Exultation is the going
Of an inland soul to sea –
Past the houses –

Past the headlands –

Into deep eternity.

Emily Dickinson

In Aramaic, the language Jesus spoke, there was no word for death. When someone passed, they used a word that meant “Not here, somewhere else.” Ron is not here on the physical plane, he is somewhere else.  Somewhere beyond the laws of time and space, somewhere without limits and pain and sorrow, somewhere where the angels sing and the love of God fills him to overflowing.

And God Himself shall wipe away all tears. Where darkness was I look upon the light. All pain is healed; all misery replaced with joy.
A Course in Miracles

The death of a loved one is perhaps the hardest thing we have to face in this life. We think what we see and touch and hear is real but it’s not. We are ethereal beings and death is dropping the heavy garment that keeps us earthbound.

I do believe that there is an art to dying. I don’t agree with the resistance urged by Dylan Thomas…

Do not go gentle into that good night,
Old age should burn and rave at close of day;

Rage, rage against the dying of the light.

Rather I would say…

Lay down your weapons, break down your walls.

Look back with gratitude. Reach out with kindness.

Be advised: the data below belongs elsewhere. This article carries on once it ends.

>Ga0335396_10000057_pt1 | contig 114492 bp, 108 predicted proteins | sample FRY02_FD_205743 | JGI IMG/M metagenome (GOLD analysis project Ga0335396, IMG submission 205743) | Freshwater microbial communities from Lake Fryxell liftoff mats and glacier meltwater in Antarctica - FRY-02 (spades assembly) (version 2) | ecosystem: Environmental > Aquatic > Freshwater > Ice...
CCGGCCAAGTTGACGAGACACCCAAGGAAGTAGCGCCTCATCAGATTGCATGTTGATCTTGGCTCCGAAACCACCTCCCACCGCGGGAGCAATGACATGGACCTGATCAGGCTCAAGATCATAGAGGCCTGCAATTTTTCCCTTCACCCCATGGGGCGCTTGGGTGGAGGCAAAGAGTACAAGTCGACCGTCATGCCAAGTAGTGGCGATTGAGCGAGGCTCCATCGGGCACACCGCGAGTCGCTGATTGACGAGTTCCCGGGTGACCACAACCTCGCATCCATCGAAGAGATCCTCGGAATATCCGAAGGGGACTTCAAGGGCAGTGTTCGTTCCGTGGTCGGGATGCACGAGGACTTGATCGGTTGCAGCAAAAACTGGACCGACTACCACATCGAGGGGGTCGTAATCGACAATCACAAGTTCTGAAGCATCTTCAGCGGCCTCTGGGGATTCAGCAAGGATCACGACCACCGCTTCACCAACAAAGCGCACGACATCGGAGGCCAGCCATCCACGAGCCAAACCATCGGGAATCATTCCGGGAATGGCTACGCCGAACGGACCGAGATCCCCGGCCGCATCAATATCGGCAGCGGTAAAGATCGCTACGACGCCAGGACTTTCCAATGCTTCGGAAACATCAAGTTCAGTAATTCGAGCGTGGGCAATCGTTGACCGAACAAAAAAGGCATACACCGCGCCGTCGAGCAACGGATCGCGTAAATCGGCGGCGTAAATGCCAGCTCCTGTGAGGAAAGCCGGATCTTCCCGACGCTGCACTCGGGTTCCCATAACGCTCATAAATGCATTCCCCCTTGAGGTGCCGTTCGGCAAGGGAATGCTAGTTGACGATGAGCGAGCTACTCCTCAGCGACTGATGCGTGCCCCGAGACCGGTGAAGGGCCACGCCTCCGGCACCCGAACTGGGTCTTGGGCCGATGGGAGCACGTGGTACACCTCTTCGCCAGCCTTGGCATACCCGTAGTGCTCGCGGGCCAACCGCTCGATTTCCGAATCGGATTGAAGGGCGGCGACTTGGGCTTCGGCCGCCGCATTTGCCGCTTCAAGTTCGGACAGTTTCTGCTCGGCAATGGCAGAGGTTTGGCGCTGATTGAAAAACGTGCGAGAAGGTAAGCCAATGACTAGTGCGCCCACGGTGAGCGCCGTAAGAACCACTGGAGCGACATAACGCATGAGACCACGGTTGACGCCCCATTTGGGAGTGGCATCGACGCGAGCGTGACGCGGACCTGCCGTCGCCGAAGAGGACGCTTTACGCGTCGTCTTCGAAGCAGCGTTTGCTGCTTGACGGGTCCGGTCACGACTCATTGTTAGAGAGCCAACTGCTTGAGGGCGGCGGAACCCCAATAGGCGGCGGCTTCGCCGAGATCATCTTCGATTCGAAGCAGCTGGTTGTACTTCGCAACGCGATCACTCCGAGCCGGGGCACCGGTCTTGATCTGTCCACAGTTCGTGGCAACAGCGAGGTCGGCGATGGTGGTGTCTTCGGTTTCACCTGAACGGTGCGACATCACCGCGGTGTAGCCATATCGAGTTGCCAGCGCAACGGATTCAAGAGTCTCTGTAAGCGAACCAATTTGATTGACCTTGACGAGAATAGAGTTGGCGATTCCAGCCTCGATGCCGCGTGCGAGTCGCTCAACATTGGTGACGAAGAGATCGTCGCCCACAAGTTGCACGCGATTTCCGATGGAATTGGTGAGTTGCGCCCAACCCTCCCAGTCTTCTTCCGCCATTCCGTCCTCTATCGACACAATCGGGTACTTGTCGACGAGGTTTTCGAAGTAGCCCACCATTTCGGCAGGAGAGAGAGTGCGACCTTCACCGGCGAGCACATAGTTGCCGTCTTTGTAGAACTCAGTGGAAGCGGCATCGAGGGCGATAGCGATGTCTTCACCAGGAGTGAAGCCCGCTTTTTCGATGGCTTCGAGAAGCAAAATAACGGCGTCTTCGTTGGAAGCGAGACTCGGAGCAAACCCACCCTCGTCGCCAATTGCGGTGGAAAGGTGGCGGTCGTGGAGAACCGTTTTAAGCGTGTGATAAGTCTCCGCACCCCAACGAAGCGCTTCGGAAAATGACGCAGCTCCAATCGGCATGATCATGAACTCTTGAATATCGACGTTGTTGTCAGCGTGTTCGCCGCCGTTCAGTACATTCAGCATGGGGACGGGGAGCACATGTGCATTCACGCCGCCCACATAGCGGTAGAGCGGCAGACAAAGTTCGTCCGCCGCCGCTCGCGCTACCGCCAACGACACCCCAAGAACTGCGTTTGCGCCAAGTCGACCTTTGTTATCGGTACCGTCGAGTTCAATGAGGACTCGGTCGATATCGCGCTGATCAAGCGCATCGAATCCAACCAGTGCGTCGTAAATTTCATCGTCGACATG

Resist not the dying of the day for this is but one dimension of life.

There are many roads yet to travel. Follow the Light and let Love be your guide.

This, I believe, is the art of dying. And I am so proud of Ron for mastering it.

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18 thoughts on “The Art of Dying”

  1. What a beautiful tribute to Ron….all that you said it so true and I am so glad that I was there during his last 2 weeks to witness exactly what you said about him: his gratitude, his humility and his dignity through it all.
    Well done, Geri.
    Love
    Helene

  2. “Not here, somewhere else” I am sure he must be smiling up there as he sees how beautifully you have captured his emotions and struggle in your sensitive words. No words seem enough at such a difficult time.